Originally Posted by tf4
I just purchased this projector and am having a terrible time calibrating it to fill my SI HD screen! I initially started out using mostly the lens shift instead of the controls I have on my peerless but it was giving me this strange angle at the bottom that I couldn't get rid of (the top was aligned but the bottom was drooping down in the lower right, needless to say it was annoying when watching something. I now have mostly used the Peerless to angle the whole projector down and then use the keystone to straighten it out, however now my picture is more of a BOX instead of 16:9 so when I try to fill the screen it crops the top and bottom on the felt of the SI. I am going crazy with this I have adjusted 5 ways from Sunday. Is it possible I have a bad unit?
The problem is that you are working in three planes all at the same time, and adjusting any one affects the other. The one thing you definitely should avoid is using keystone because that significantly degrades the picture quality.
Assuming your PJ is more or less properly positioned - ie in more or the less the centre of the screen (left and right) and more or less at the top (up and down), then this is how I would tackle it:
First of all, center all the various 'controls' available to you - that is, the adjustments on the mount and the horizontal and vertical shift adjustments on the PJ. Ensure no keystone correction is being used in the PJ. Make sure that the screen itself is perfectly aligned and parallel to the wall it is mounted on and to the PJ. The screen must be properly horizontal and vertical - use a spirit level to check.
Focus the PJ and use a test pattern designed for lining up a PJ. If you don't have a suitable test pattern on disc, then the grid pattern in the Epson which is designed for lining up the RGB colors is good for this.
Project the pattern onto the screen. Don't worry if it is off to the left or right, or top or bottom at this stage (shift will deal with that later). Use the PJ's zoom to 'fill' the screen as much as you can.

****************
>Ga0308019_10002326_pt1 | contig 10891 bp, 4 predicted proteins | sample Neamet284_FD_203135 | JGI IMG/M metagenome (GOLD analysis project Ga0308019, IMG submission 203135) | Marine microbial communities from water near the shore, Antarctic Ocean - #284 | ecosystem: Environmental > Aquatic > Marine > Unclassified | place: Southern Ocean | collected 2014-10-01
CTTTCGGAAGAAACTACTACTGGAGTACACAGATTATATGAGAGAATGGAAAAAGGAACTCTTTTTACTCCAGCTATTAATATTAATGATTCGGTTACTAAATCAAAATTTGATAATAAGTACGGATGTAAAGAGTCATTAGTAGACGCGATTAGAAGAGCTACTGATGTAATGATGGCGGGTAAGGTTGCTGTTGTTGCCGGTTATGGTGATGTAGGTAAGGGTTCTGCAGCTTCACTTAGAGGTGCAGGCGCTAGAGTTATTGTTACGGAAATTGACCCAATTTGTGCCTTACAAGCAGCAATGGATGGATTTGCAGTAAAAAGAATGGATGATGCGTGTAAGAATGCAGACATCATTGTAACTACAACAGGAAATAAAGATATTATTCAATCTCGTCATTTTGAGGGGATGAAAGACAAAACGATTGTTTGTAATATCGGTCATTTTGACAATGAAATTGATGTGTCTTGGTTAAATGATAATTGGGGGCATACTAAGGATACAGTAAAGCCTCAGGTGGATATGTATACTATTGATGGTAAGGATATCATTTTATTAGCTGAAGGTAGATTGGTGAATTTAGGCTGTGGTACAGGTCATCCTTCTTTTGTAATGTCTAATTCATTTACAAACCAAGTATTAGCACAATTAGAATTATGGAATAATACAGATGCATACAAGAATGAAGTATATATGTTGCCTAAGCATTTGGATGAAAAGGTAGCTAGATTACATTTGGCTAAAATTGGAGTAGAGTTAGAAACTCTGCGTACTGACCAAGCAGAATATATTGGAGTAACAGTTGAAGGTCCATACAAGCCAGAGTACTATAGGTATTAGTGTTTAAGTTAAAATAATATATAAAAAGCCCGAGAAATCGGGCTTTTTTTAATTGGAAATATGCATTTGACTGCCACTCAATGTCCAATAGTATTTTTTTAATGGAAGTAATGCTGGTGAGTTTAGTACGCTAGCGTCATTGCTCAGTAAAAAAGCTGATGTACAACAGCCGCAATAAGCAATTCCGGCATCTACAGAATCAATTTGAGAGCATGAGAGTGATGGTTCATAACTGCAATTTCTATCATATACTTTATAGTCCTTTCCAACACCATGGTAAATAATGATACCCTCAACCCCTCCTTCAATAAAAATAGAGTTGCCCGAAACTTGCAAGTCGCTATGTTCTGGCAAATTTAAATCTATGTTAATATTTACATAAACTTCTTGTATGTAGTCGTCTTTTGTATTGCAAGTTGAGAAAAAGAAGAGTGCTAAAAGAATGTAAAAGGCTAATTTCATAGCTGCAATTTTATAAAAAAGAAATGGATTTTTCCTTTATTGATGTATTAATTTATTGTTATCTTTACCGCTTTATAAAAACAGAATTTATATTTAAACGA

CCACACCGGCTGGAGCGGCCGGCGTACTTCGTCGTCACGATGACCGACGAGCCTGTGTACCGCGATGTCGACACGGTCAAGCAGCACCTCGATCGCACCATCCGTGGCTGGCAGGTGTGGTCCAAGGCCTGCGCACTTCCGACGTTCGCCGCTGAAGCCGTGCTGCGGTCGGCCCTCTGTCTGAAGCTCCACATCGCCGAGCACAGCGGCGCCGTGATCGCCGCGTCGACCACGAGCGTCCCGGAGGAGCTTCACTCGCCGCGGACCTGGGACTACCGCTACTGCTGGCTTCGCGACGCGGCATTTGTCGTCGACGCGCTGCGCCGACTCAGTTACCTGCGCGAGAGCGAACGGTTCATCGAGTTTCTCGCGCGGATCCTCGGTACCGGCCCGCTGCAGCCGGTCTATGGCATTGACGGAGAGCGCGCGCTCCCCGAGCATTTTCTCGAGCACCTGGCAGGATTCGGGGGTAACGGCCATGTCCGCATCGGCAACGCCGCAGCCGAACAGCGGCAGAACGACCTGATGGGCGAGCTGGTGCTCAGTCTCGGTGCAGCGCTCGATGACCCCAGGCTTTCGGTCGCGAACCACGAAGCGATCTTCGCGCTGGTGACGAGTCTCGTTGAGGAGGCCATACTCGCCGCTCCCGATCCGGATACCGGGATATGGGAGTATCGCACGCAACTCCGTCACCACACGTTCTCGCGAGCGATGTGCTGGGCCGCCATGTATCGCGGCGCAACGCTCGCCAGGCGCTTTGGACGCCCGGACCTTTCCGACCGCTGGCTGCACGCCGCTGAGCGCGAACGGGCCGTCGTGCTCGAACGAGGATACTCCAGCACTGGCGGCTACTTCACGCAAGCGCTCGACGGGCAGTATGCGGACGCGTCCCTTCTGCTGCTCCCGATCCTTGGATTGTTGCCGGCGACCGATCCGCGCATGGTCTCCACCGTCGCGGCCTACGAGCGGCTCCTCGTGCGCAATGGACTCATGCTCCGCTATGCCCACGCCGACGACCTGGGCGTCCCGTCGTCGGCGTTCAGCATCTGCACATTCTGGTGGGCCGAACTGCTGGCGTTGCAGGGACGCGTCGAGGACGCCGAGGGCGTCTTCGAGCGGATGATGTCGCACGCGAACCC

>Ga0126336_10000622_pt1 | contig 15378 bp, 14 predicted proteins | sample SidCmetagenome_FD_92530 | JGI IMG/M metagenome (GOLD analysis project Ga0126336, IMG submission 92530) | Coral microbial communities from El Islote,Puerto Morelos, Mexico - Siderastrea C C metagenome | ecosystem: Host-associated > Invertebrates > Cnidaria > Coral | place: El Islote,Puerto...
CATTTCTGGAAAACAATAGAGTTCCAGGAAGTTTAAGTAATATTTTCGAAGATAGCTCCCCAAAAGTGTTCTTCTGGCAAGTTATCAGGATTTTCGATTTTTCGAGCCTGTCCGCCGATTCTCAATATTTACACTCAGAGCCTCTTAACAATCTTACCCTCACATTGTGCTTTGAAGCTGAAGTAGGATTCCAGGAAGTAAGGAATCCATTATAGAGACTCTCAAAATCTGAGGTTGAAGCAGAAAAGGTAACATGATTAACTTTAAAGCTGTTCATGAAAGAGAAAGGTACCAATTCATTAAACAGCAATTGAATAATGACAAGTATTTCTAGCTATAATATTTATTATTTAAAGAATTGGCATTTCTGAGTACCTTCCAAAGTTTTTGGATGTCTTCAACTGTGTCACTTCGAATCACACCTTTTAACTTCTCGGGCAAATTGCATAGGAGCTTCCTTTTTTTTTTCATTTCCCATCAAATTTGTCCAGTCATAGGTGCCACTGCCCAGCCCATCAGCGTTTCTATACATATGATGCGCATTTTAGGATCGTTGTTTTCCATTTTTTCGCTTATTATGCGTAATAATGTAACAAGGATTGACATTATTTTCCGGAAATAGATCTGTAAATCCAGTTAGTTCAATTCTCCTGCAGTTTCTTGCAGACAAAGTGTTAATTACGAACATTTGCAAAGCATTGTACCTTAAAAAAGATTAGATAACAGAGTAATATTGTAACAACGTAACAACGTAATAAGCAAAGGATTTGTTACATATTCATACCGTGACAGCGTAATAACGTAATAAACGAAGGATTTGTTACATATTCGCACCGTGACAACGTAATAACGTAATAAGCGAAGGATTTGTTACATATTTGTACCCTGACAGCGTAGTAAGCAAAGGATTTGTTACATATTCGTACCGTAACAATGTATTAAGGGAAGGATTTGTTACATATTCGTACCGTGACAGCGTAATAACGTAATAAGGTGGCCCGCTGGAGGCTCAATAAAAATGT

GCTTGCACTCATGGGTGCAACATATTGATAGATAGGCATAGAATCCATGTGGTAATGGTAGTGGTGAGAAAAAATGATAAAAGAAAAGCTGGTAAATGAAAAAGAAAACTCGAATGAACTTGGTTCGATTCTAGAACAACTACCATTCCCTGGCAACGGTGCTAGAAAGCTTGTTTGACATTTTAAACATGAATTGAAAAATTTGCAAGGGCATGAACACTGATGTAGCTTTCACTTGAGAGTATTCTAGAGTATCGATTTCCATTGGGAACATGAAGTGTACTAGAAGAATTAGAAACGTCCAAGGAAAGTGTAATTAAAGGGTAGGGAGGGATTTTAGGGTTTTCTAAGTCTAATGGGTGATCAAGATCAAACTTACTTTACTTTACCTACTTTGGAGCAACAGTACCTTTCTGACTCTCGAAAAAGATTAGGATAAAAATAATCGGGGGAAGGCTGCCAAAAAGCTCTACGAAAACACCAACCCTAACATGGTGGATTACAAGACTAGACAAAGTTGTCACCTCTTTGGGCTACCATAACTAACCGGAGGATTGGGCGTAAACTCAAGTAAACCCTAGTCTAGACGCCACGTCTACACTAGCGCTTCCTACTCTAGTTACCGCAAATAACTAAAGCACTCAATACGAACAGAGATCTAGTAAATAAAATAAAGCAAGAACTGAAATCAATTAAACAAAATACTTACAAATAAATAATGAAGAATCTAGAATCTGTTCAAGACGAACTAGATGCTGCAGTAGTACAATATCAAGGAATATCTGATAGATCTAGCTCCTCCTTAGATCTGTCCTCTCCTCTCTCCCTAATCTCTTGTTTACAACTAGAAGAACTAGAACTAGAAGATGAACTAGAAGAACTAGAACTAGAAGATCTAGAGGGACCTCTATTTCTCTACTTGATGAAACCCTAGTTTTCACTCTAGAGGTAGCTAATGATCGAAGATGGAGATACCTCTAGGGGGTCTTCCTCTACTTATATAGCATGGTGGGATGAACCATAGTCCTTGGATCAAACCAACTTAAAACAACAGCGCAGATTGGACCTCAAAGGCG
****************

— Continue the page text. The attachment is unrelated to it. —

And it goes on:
Now, using the controls on your mount, line up the top edge so it is exactly right for the screen (even if it is a little high or low at this stage). Then look at the bottom edge - is it also lined up, or is it sloping off to one side or the other? If it is sloping, even though the top is right, then this means that the PJ is not parallel to the screen and you will need to rotate it in one direction or the other until both the top and bottom edges are right. Use the PJ control for YAW for this. (Refer to the diagram below).
You will now probably see that the left and right edges do not line up properly. Again, using the mount controls, adjust the PJ until the left edge lines up properly. If the right edge is now not lined up properly, this means that you will need to adjust the pitch and/or roll controls. If the image is trapezoid, you will see the effect of using the relevant PJ controls as you make adjustments. Once you have this right, you may need to go back and adjust the yaw again.
Once you have done all this, you should now have a picture that is 'square' to the screen but may be higher or lower or off to the left or right. Now is the time to use the PJ shift controls to bring the picture to the right place. The Epson has a huge range of shift adjustment so you will be sure to have more than enough for your needs.
It does take quite a lot of time to line up a PJ properly, especially if it is the first time you have done it. Having a good mount, with good micro-adjustment capabilities is a real boon at this stage of setup. Be patient, do one thing at a time, and you will get there. Good luck!